The Sensation of Waking (2011)

for baritone (on and original text), flute/picc., clarinet/bs. clar., trumpet, violin, cello, c. bass, piano - 20 minutes

 

Frank Stemper – notes

 

The Sensation of Waking was written during 2010-11 for the Stony Brook Contemporary Chamber Players “Premieres” concerts.  Part of it was composed shile serving as Composer In Residence at Fundación Valparaiso, an artist retreat on the southeast coast of Spain.  Although this music demands a lot from the entire ensemble, the singer is especially forced out of his comfort zone, as he is continually asked to alternate vocal techniques, such as falsetto and head voice with normal full voice.  In addition, because a lot of the text recalls middle-of-the-night situations, and the singer must intimate singing quietly, I fabricated something I call Flüstern-Stimme, or whisper singing – related to Schönberg’s Sprecht-Stimme.  This technique may actually have been invented by Marilyn Monroe back in 1962 as she sang “Happy Birthday” to JFK, although my use doesn’t include the sexual innuendo.

The text is my own.  It comes from a diary of childhood memories that I started to record in the early 1980’s while living in Paris.  At that time I was struck by how very vivid these memories had remained – and continue to remain – in my consciousness.  It is almost like I am back there reliving the given moment or event.  For example, as this piece begins I am walking with my family, as probably a 4 or 5 year old, on a dark Wisconsin winter night, through a light dusting of snow. (There – I just returned to that moment again.)  Like most memories I have little control over them.  Although they are sometimes sparked by another event or association (much like music), they usually just happen, randomly taking over my thoughts as I return to the past for a few seconds.  I don’t know if this sort of thing happens to everyone, but it does bring to mind the time tripping experienced by protagonist Billy Pilgrim in Kurt Vonnegut’s SLAUGHTERHOUSE FIVE.

One definition of Music might be: a collection of abstract sonic events that we as listeners associate with anything that happens to pop into our heads, e.g. emotional responses, actual memories, both abstract and non-abstract thoughts, ideas fabricated from our imaginations, as well as bits and pieces from our subconscious related to all of the above.  This happens whether we are paying strict attention to the music or not – we can’t really shut out sound – we don’t have “ear lids.”  So, while putting my written memories together and then setting them with music, I experienced time tripping on a considerably grander scale.  As these real memories (however distorted over the years) met the abstractness of music (my own music – from the composer’s side not the listener’s), my real and abstract imagination got out of hand.  It was a little scary.  But it all worked out as, once again, while listening to the silence, I got to look beyond the scar on the back of my older brother’s head and view the new morning snow.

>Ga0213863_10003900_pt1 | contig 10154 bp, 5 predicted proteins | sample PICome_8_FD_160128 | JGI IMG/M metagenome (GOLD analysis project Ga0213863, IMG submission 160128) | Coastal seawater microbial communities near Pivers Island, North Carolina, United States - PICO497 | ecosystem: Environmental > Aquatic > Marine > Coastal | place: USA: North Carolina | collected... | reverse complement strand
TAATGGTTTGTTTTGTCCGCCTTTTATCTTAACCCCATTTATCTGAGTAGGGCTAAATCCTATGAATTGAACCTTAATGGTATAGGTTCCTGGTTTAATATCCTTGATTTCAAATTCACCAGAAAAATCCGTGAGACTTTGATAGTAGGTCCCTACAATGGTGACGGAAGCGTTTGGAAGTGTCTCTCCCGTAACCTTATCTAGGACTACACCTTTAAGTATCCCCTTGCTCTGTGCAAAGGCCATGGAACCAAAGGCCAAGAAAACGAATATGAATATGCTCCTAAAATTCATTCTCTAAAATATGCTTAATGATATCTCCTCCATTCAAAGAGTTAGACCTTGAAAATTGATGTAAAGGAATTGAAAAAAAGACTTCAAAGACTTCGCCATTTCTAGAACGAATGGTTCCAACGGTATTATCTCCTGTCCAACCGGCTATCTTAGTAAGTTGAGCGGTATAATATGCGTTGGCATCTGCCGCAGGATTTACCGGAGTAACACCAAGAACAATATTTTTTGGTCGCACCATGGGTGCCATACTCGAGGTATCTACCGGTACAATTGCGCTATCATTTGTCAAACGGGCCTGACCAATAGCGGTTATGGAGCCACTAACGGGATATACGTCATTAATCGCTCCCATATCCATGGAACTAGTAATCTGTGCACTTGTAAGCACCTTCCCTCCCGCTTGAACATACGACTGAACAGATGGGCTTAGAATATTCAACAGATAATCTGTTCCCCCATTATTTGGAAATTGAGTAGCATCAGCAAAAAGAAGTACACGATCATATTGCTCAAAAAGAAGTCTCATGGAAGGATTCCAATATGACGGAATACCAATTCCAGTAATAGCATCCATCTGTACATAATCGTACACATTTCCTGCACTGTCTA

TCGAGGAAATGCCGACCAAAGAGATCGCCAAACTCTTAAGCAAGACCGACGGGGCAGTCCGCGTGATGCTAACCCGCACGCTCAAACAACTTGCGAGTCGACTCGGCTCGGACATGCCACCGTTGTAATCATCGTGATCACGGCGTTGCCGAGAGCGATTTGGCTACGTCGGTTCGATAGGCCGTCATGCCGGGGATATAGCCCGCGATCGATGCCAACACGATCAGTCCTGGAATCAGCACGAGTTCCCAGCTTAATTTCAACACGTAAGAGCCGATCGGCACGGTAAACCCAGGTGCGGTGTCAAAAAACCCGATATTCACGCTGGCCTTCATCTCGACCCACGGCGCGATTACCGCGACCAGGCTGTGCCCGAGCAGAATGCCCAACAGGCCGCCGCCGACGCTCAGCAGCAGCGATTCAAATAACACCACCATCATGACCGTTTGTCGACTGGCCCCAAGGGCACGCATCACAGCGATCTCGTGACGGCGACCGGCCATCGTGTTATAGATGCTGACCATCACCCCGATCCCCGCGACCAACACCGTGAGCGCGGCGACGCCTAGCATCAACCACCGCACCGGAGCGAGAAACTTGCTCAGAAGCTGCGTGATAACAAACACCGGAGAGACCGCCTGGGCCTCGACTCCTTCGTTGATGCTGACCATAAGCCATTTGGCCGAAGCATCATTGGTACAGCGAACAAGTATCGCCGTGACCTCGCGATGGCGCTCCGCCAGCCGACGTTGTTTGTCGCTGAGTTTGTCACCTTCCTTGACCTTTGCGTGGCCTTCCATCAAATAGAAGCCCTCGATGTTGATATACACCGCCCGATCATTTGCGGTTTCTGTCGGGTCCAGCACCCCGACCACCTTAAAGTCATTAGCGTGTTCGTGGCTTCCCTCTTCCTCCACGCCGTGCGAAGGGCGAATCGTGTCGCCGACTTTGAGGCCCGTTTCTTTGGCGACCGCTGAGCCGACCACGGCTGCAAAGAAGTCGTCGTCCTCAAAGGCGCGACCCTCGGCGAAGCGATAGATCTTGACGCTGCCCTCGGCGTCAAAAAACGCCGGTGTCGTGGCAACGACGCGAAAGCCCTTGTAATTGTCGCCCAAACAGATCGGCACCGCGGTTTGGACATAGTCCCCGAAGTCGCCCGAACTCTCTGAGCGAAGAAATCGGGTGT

This is therefore a personal, introspective, perhaps self-indulgent musical narrative, as is I suppose every attempted piece of artwork to some degree.  However, it hopefully offers some commonality, beyond just being a curiosity of sound and words – maybe striking home for everyone.  After all, each of us has a childhood, and most of us have had trouble sleeping from time to time.

 

The Sensation of Waking

Floating within a suspension of shimmering snowflakes, we

approach the mulberry tree as it glistens on Christmas night. We

are together. Just us. Clouds of frozen laughter sparkle as we

drift away. Where now is that breath we breathed? 

My older brother is telling me lies as we sleep in our bed one

night, or perhaps one morning, together in the room at the top

of the stairs.

I lie awake *listening to the silence: Restless creaks inside my

wall, the intimate dripping that follows rain, the distant

acceleration of a city bus.* Somewhere, a foghorn moans,

arousing the cynical whispering of our furnace.

A pristine snow glows in the dark winter night. It is quiet, still,

and not really cold. Only my shovel and perhaps a distant shovel

break the silence. I am alone.

Everyone is asleep. A streetlight peers into my window through

the fever of summer’s muggy blackness.  ** I remember the

sensation of closing my eyes one night, then suddenly waking to

daylight in the room at the top of the stairs. But now I am an

ageless prowler, wandering through grey, empty rooms, aware

of the approaching invasion of destiny. 

As my small hands clutch at the piano, I sense the mirror behind

me. It gives a Christmas feel to the dark parlor, but there is no

tree, no colored lights. Someone else is or is not in the room.

I reluctantly go back to bed and listen to the ringing in my ears.

My fingertips come together, and the ringing immediately fills

the room. At the top of the stairs unknown enemies speak

about me hatefully. I can’t make out the words, only their

disdain.

My hands conspire with this terror: Grotesquely swelling digits

touch and fuse at their chubby ends, triggering a recurring

vision of failure, insincerity and wasted opportunity. I feel their

fat, obtundent tips and the dread of repressed delirium on the

glittering trapeze, and the horror of being asleep while I am still

awake.

My older brother and I were sleeping in a big bed in the room at

the top of the stairs. It was morning. I think he was still asleep,

or at least trying. He was dreaming of the truth. I could see his

scar.  The one on the back of his head he got from the coffee

table. The scar was white and scary. Outside, the snow was

whiter and beautiful.

*this passage comes later in the composition.

Frank Stemper

www.frankstemper.com

 

 

 


 

Last Updated: May 13, 2012